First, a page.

Rising Global Output Squeezes Local Prices

AUSTRALIA - The Australian dairy industry is feeling the effects of a very dynamic supply situation due to volume growth across international markets as international buyers sit tight, according to the 2012 Dairy Australia Situation and Outlook report released this week.
calendar icon 16 May 2012
clock icon 3 minute read

Underlying demand is still strong in international markets; however it is insufficient to absorb the current growth in supply.

Operating conditions for most Australian dairy farmers have consolidated in 2011/12 and national milk production has grown significantly for the first time in a decade. National output is expected to hit just under 9.5 billion litres this season, up from 9.1 billion last season.

Despite national production benefitting from favourable seasonal conditions in southeast Australia, the same or better conditions have prevailed in all major exporting regions, resulting in an extra 7.4 billion litres produced in 2011, and an additional 6.2 billion litres forecast for 2012,” Dairy Australia Managing Director Ian Halliday said.

“This compares with total production increase for these regions of 5.3 billion litres for 2009 and 2010 combined.

“This time last year, manufacturers who were not seeing sufficient returns from the local market had a fairly strong export market. However, export returns are currently being curbed by ample supplies in international markets pushing prices lower, and a continuing strong Australian dollar. Despite this, demand in export regions is still solid and exporting companies are still keen to keep throughput up in the factories and strong competition for milk supply is expected in the coming months.”

In drinking milk regions, the balancing act between fresh supply and demand continues as processors adjust their intake requirements and pricing to meet the demands of a highly pressured retail marketplace.

Aggressive retail competition for milk will continue to negatively influence farmgate prices for farmers in Queensland, central and northern New South Wales and Western Australia, and the current focus on private label discounts will allow little room for improvement.

Dairy Australia Manager Strategy and Knowledge Joanne Bills said there had been a complete switch between demand and supply on the international market.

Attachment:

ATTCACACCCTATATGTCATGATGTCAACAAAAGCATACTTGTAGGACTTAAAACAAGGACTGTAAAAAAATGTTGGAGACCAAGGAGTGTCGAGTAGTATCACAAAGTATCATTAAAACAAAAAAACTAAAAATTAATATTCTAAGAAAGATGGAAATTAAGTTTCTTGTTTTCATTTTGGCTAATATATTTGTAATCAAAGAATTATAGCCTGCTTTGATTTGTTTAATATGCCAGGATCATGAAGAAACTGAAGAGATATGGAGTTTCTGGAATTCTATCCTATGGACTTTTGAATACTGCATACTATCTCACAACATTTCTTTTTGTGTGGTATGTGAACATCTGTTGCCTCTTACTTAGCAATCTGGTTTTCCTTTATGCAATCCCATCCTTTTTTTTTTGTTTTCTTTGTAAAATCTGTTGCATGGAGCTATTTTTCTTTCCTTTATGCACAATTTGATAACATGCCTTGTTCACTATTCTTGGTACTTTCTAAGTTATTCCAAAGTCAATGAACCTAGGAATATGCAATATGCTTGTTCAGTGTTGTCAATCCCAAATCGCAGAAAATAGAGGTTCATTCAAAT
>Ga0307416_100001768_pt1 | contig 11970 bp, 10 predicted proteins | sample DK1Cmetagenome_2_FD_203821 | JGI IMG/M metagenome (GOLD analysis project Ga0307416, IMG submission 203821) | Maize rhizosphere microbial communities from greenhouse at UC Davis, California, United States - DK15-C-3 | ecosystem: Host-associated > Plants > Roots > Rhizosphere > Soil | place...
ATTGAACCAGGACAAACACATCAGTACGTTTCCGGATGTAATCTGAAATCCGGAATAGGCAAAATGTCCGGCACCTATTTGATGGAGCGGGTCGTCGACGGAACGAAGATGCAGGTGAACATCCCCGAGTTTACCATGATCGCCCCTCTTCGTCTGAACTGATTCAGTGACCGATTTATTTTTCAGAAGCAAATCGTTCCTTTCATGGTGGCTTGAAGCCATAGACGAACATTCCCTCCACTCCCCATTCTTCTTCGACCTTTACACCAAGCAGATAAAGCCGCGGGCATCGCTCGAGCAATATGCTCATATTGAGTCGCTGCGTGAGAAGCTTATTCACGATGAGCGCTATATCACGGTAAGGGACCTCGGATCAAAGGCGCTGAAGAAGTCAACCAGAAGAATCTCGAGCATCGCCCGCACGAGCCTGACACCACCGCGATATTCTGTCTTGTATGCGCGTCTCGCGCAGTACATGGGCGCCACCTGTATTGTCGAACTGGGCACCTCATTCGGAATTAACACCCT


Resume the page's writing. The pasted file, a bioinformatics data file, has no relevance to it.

“In the past few years price increases have been driven by demand, now this has reversed with additional supply driving prices lower," Ms Bills said.

“In the southern hemisphere we are seeing lots of clearing of stocks as the season comes to a close, while the northern hemisphere is gearing up for another year of strong production. Buyers are remaining cautious, waiting to see what happens with prices rather than buying ahead and securing supply beyond their immediate needs.”

Ms Bills said the price of butter and milk powders had been particularly hit hard because of the amount of supply on the market. Butter prices had fallen around 34 per cent in the past year, while milk powders were down 20-25 per cent.

“However, the positive for the Australian dairy industry is that cheese has remained reasonably stable, which is where our product mix is focused,” she said.

The international economic uncertainty means that there is still some risk for demand, although the key emrging markets responsible for growing consumption have a much healthier outlook than Eurozone countries.

“In terms of the international market impact on our domestic market, it means that margins will remain under pressure, which means farmgate prices for farmers will lower in 2012/13,” Ms Bills said.

Given current market conditions and the short term outlook, full year southern prices for 2012/13 are expected to be in a range between $4.50 to $4.90 per kgMS.

Leading export markets for Australia remain across Asia, while Japan remains the industry's largest single export region.

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